We are now at Stage 4 Load Shedding. Please be sure to check your areas schedule to avoid being caught in the dark. View the schedule at http://loadshedding.eskom.co.za
The Republic of South Africa's President Cyril Ramaphosa gave his Human Rights Day Keynote Speech today in Sharpville, exactly 58 years after the gruesome sight of the apartheid government blood-filled rage against protesters.Reflecting back on this, President Ramaphosa acknowledged that generally, South Africans still don't enjoy their rights fully due to a number of factors that he mentioned.
Our country has one of the highest unemployment rates in the world. Which mostly affect the youth in a very tragic way. Our national energy utility has been rolling out power cuts after the other to avoid a national crisis of a full blown nationwide black out. The president addressed this realistically and admitted that Eskom has been going through a very dark and difficult period, which is affecting every aspect of life around the country.
Just as important as water and food, the president seemed to agree that electricity is as much of a human right and should be treated as such even thought it does not appear in our Bill of Rights. However, there has been progress; “In 1994, only 36% of the population had access to electricity. Today, 8 out of 10 South Africans have electricity in their homes. Yet, we are currently facing a severe energy crisis that is having a profound impact on the lives of our people and our economy,” he exclaimed.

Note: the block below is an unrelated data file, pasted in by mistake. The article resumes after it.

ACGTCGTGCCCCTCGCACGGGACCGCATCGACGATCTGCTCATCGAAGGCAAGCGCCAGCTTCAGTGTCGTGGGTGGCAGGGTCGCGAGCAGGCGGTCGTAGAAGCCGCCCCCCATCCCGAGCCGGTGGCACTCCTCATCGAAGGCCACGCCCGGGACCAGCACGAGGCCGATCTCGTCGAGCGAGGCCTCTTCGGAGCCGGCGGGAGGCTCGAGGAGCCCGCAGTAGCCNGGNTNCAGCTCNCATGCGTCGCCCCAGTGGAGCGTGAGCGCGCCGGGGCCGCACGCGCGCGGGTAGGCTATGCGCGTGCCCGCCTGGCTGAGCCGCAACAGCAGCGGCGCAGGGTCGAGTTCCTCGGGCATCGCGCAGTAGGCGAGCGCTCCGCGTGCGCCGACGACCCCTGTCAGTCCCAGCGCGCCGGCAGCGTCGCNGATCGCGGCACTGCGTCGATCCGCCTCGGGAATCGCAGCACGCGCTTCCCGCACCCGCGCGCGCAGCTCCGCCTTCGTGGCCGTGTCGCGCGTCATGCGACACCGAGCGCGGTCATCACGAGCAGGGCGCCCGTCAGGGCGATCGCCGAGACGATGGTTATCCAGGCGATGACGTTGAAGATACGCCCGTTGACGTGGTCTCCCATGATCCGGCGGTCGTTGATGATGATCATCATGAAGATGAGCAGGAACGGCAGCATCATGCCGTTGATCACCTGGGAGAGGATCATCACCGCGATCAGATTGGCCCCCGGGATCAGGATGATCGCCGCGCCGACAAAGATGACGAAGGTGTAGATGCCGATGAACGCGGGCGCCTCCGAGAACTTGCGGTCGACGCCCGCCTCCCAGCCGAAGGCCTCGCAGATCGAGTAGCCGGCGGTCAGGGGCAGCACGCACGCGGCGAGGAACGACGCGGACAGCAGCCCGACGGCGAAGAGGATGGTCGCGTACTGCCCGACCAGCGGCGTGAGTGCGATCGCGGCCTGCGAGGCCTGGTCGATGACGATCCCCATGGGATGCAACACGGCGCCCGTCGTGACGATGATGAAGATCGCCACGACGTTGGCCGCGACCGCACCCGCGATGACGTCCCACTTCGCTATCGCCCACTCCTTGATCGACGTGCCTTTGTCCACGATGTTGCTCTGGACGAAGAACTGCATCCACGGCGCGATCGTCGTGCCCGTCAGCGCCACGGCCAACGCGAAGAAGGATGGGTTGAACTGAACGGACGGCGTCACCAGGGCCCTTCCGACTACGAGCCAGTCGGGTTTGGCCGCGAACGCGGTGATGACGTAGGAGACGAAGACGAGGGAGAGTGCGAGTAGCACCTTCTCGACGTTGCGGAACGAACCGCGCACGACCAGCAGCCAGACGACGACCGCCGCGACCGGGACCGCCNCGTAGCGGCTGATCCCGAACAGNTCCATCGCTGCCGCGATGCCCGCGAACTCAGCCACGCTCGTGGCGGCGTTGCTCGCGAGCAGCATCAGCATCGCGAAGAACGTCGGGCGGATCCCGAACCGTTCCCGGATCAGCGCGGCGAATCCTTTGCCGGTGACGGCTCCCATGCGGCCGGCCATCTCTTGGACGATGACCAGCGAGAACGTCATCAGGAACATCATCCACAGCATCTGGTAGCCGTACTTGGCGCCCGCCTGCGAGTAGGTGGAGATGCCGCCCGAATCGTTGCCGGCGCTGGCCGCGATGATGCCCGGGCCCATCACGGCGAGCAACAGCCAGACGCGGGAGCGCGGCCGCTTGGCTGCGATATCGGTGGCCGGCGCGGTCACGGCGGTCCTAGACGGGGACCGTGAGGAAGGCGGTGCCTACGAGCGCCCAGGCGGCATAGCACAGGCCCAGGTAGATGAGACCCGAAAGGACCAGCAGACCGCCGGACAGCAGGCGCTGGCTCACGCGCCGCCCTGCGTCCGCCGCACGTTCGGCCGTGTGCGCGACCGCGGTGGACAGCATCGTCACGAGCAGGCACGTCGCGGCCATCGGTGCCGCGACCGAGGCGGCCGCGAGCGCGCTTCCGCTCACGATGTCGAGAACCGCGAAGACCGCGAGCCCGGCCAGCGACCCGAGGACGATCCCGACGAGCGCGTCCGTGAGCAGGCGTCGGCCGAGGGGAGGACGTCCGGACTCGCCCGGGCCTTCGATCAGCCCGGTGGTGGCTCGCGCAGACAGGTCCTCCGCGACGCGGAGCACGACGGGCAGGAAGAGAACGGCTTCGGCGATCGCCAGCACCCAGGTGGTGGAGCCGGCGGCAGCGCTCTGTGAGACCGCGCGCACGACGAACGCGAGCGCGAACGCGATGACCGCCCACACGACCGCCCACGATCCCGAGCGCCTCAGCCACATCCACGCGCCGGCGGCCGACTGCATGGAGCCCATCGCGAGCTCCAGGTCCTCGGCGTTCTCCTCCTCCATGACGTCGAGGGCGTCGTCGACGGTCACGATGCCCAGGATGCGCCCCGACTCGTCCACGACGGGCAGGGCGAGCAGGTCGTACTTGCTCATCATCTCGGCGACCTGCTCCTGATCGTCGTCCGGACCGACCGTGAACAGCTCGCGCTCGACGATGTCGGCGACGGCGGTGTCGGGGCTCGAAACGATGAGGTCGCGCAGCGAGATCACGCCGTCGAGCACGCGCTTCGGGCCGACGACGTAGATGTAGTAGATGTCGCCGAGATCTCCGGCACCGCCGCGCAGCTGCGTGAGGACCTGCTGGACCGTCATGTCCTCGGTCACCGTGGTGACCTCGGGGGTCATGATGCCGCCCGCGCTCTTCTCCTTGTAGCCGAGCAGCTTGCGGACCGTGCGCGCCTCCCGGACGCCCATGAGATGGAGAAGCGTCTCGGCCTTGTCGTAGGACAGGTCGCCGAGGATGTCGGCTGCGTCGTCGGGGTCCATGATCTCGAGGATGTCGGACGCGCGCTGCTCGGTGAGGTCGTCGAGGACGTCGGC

“the promotion of indigenous languages as a fundamental part of building a human rights culture.” Although efforts have been made nationally to promote the preservation of indigenous native languages. In a society where English dominates every aspect of our lives. It has been a long journey to put in place instruments to facilitate this process, respectable progress has been made around the country to this regard:
The Nama language of the Khoisan people is now being taught in primary schools in the Northern Cape
A proposal has been submitted to Parliament to elevate South African Sign Language to the status of an official language.
The Commission for the Promotion and Protection of the Rights of Cultural, Religious and Linguistic Communities is actively involved in resuscitating Isihlubi, Isibhaca, Northern Ndebele and other indigenous languages.
A language rule book is being finalised by the Pan South African Language Board.
The question on everyone's mind as Cape Townians is, how will the people and businesses of the city survive this and how long is it going to be. Live have been turned upside down because of the load shedding. Businesses had to close down for extended periods of time. Our transportation system has been taking the full heat and the Mother City's entertainment venues have had to turn away patrons due to there being no power for the entertainment.
Are we going to survive this? Let us know in the comments.